The “Skinny” on Rider ScrubbersTuesday, July 1, 2008
It is not surprising that I get many advice requests, questions or comments about the rider scrubber. What brand rider scrubber you ask? It doesn’t matter. One week it could be regarding Tennant, perhaps the Model 7400. The next week the majority of questions I have in my e-mails would be concerning Nilfisk-Advance scrubbers, again, perhaps the model 3800 small electric rider scrubber. The rider scrubber as a whole is a very high maintenance piece of equipment.
So, if you are in the need for such a piece of equipment and have never owned, maintained, purchased parts for, or been responsible for a rider scrubber, let me enlighten you.
First of all, I am not attempting to scare anyone away from buying one. You just need to know what you will be getting yourself into. They can be well worth having one around your facility. The man-hours that are saved more than pays for itself. The price one may expect to purchase a rider scrubber goes across the spectrum from what I call a throw-away for as little as $10,000 to as much as $40,000 or more, depending on the options. Some of the options are well worth the money spent, such as the squeegee wand attachment. Another option I like is the water recycling system that is sold under a variety of names. American Lincoln calls it the “Camel Recycle System.” Tennant has used the name “SRS Solution Recycling System.” You need to check the options that are available.
Please allow me to move on to the jest of today’s article and that is outlining the maintenance items one needs to perform on a regular basis.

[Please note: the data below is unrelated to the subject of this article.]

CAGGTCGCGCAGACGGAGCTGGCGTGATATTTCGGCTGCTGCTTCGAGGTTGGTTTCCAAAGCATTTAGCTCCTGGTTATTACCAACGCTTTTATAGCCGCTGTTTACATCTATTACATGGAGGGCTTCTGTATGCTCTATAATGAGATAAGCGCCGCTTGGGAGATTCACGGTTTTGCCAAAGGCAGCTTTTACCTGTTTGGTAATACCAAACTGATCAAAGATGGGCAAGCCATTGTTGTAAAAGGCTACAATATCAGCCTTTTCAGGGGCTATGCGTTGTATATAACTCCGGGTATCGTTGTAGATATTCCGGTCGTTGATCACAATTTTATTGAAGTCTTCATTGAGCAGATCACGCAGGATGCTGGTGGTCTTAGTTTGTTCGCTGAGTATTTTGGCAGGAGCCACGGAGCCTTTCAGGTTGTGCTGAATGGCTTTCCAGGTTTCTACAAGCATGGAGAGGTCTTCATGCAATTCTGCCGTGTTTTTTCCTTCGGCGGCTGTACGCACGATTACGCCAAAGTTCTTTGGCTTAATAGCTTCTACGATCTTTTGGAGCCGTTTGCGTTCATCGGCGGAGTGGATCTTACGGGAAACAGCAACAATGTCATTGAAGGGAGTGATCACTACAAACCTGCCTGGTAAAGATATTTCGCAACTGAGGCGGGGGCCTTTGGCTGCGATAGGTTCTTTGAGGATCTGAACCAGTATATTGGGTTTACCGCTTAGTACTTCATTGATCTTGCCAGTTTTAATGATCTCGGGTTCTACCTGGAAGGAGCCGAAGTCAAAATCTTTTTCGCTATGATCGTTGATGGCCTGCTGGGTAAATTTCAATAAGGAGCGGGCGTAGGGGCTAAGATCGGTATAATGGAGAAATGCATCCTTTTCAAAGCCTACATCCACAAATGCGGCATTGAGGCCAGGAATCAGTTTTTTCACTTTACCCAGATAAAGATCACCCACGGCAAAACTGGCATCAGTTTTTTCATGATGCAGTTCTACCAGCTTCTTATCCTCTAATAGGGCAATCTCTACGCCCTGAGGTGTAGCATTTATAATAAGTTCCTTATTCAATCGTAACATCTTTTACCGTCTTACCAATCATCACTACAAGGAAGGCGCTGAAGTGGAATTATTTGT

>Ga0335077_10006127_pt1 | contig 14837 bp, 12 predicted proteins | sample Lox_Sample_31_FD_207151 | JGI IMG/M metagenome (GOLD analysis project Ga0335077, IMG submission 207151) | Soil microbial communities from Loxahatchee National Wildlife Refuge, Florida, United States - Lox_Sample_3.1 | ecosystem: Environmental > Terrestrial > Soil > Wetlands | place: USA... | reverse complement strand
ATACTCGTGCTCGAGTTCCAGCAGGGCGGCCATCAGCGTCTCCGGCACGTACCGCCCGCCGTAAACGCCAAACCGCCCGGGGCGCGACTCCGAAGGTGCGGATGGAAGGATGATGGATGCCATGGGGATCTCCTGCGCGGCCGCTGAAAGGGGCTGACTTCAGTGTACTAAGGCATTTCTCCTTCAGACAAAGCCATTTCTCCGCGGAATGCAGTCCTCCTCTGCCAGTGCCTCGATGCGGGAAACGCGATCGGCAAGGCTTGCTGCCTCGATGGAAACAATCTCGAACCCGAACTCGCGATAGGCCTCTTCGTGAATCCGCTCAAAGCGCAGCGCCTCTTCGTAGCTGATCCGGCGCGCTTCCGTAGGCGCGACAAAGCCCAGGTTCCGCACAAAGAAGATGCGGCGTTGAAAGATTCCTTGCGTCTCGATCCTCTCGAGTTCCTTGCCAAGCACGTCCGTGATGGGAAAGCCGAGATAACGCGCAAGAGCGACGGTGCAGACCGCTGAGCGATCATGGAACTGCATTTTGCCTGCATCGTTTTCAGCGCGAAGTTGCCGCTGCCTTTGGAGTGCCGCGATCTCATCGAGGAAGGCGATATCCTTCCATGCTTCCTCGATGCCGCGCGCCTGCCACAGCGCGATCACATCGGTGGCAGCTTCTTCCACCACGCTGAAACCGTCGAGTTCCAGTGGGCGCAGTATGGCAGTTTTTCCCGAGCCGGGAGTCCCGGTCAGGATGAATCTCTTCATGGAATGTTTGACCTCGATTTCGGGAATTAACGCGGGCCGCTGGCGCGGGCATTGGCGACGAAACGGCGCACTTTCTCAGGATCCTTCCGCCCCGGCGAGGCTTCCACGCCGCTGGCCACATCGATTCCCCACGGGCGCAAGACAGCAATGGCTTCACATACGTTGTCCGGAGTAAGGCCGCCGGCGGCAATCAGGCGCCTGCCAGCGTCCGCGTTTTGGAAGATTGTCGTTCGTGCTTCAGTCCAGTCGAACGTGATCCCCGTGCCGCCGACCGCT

#1 The scrub brushes
This is the heart of your machine. Without good working brushes your time spent is for “not.” Check the scrubbing pattern on a daily basis to ensure the brushes are scrubbing the surface correctly. The pattern should be, in my opinion, 2” if your using cylindrical brushes. Next, on a daily basis check the brushes for foreign materials such as steel banding or plastic clear wrap. Sometimes these items wrap themselves around the brush and actually could do considerable damage.
Always replace your scrub brushes once they have wore to 1/2 of an inch. Never let it go below the 1/2 inch mark.
#2 The squeegees and skirts.
On a daily basis check all the squeegees, rear and side for wear or mis-alignment. It is always a good to hand wipe with a towel the bottom of the blades after every scrub. This helps keep the dirt build up off the squeegee, keeping it clean and ready for the next scrubbing event. Always keep an exact set of squeegees in stock. And I always insist that you order new blades the same day you pull your last set. Also, be aware that there are different materials that squeegee blades are made out of, depending on the customer’s needs. You may have a lot of oil or oil substance that must be scrubbed off the floor. So in that case, you would want to order an oil-resistant squeegee blade. This is just one example.
#3 The recovery Tank
The recovery “dirty water” tank should be cleaned after every daily scrub. To perform this maintenance check, remove the access doors. Next remove or lower the drain hose. This can be done usually over a floor drain or done outside. Loosen and remove the drain plug. Next, spray into the tank flushing the sludge off the sides of the tank. Remove the ball float and rinse as well. Drain the tank completely. Reinstall all the fore mentioned items.
#4 All the hoses
Visually inspect the vacuum hoses for wear and damage or for clogs. The drain hose must be checked as well. Replace as needed. Recently I received a call stating that the hose vacuum to the fan impeller had collapsed and was not picking up the water off the floor. What could it be? I told him to check the hoses for a clog. So, this, as you can see, could become problematic.
This article is meant to enlighten the person who is not familiar with sweeper and scrubbers. I hope that was accomplished today. As with all equipment, you have the usual planned maintenance, i.e. the I/C engine, hydraulic system, steering brakes, tires and…you get the picture.
Thanks for reading Creamer’s Corner. If you wish to contact me please email me at email@example.com or call at 800/346-2319.